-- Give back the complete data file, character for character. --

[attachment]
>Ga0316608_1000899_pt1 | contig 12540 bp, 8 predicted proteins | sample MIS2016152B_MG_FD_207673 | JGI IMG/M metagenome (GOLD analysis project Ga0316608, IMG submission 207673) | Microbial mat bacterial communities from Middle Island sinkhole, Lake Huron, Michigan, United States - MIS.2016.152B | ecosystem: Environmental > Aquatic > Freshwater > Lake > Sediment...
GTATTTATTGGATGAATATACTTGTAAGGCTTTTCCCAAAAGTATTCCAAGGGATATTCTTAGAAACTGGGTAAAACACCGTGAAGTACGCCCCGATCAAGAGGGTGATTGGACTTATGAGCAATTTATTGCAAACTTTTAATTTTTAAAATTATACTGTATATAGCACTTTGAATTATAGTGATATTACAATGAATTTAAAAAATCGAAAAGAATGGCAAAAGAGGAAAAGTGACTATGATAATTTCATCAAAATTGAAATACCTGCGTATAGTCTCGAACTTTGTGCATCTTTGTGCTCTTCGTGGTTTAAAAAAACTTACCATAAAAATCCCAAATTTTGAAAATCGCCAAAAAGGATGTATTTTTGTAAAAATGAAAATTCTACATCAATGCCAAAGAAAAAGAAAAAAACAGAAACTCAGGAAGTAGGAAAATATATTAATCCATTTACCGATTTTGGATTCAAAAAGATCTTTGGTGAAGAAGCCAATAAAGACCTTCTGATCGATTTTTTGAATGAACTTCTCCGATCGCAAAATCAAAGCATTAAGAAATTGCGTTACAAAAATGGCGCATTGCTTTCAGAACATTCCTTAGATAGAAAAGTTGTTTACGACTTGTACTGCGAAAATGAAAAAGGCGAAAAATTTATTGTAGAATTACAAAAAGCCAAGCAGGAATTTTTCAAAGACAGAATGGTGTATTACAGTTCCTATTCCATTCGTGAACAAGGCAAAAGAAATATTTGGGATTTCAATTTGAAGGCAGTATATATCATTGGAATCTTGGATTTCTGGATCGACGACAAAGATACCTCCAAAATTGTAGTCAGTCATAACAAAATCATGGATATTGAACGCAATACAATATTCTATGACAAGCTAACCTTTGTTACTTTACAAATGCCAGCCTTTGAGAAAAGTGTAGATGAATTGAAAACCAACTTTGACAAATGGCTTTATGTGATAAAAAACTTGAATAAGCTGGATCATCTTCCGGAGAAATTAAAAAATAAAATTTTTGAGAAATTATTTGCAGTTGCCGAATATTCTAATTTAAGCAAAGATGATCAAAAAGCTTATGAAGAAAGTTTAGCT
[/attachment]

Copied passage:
>Ga0316608_1000899_pt1 | contig 12540 bp, 8 predicted proteins | sample MIS2016152B_MG_FD_207673 | JGI IMG/M metagenome (GOLD analysis project Ga0316608, IMG submission 207673) | Microbial mat bacterial communities from Middle Island sinkhole, Lake Huron, Michigan, United States - MIS.2016.152B | ecosystem: Environmental > Aquatic > Freshwater > Lake > Sediment...
GTATTTATTGGATGAATATACTTGTAAGGCTTTTCCCAAAAGTATTCCAAGGGATATTCTTAGAAACTGGGTAAAACACCGTGAAGTACGCCCCGATCAAGAGGGTGATTGGACTTATGAGCAATTTATTGCAAACTTTTAATTTTTAAAATTATACTGTATATAGCACTTTGAATTATAGTGATATTACAATGAATTTAAAAAATCGAAAAGAATGGCAAAAGAGGAAAAGTGACTATGATAATTTCATCAAAATTGAAATACCTGCGTATAGTCTCGAACTTTGTGCATCTTTGTGCTCTTCGTGGTTTAAAAAAACTTACCATAAAAATCCCAAATTTTGAAAATCGCCAAAAAGGATGTATTTTTGTAAAAATGAAAATTCTACATCAATGCCAAAGAAAAAGAAAAAAACAGAAACTCAGGAAGTAGGAAAATATATTAATCCATTTACCGATTTTGGATTCAAAAAGATCTTTGGTGAAGAAGCCAATAAAGACCTTCTGATCGATTTTTTGAATGAACTTCTCCGATCGCAAAATCAAAGCATTAAGAAATTGCGTTACAAAAATGGCGCATTGCTTTCAGAACATTCCTTAGATAGAAAAGTTGTTTACGACTTGTACTGCGAAAATGAAAAAGGCGAAAAATTTATTGTAGAATTACAAAAAGCCAAGCAGGAATTTTTCAAAGACAGAATGGTGTATTACAGTTCCTATTCCATTCGTGAACAAGGCAAAAGAAATATTTGGGATTTCAATTTGAAGGCAGTATATATCATTGGAATCTTGGATTTCTGGATCGACGACAAAGATACCTCCAAAATTGTAGTCAGTCATAACAAAATCATGGATATTGAACGCAATACAATATTCTATGACAAGCTAACCTTTGTTACTTTACAAATGCCAGCCTTTGAGAAAAGTGTAGATGAATTGAAAACCAACTTTGACAAATGGCTTTATGTGATAAAAAACTTGAATAAGCTGGATCATCTTCCGGAGAAATTAAAAAATAAAATTTTTGAGAAATTATTTGCAGTTGCCGAATATTCTAATTTAAGCAAAGATGATCAAAAAGCTTATGAAGAAAGTTTAGCT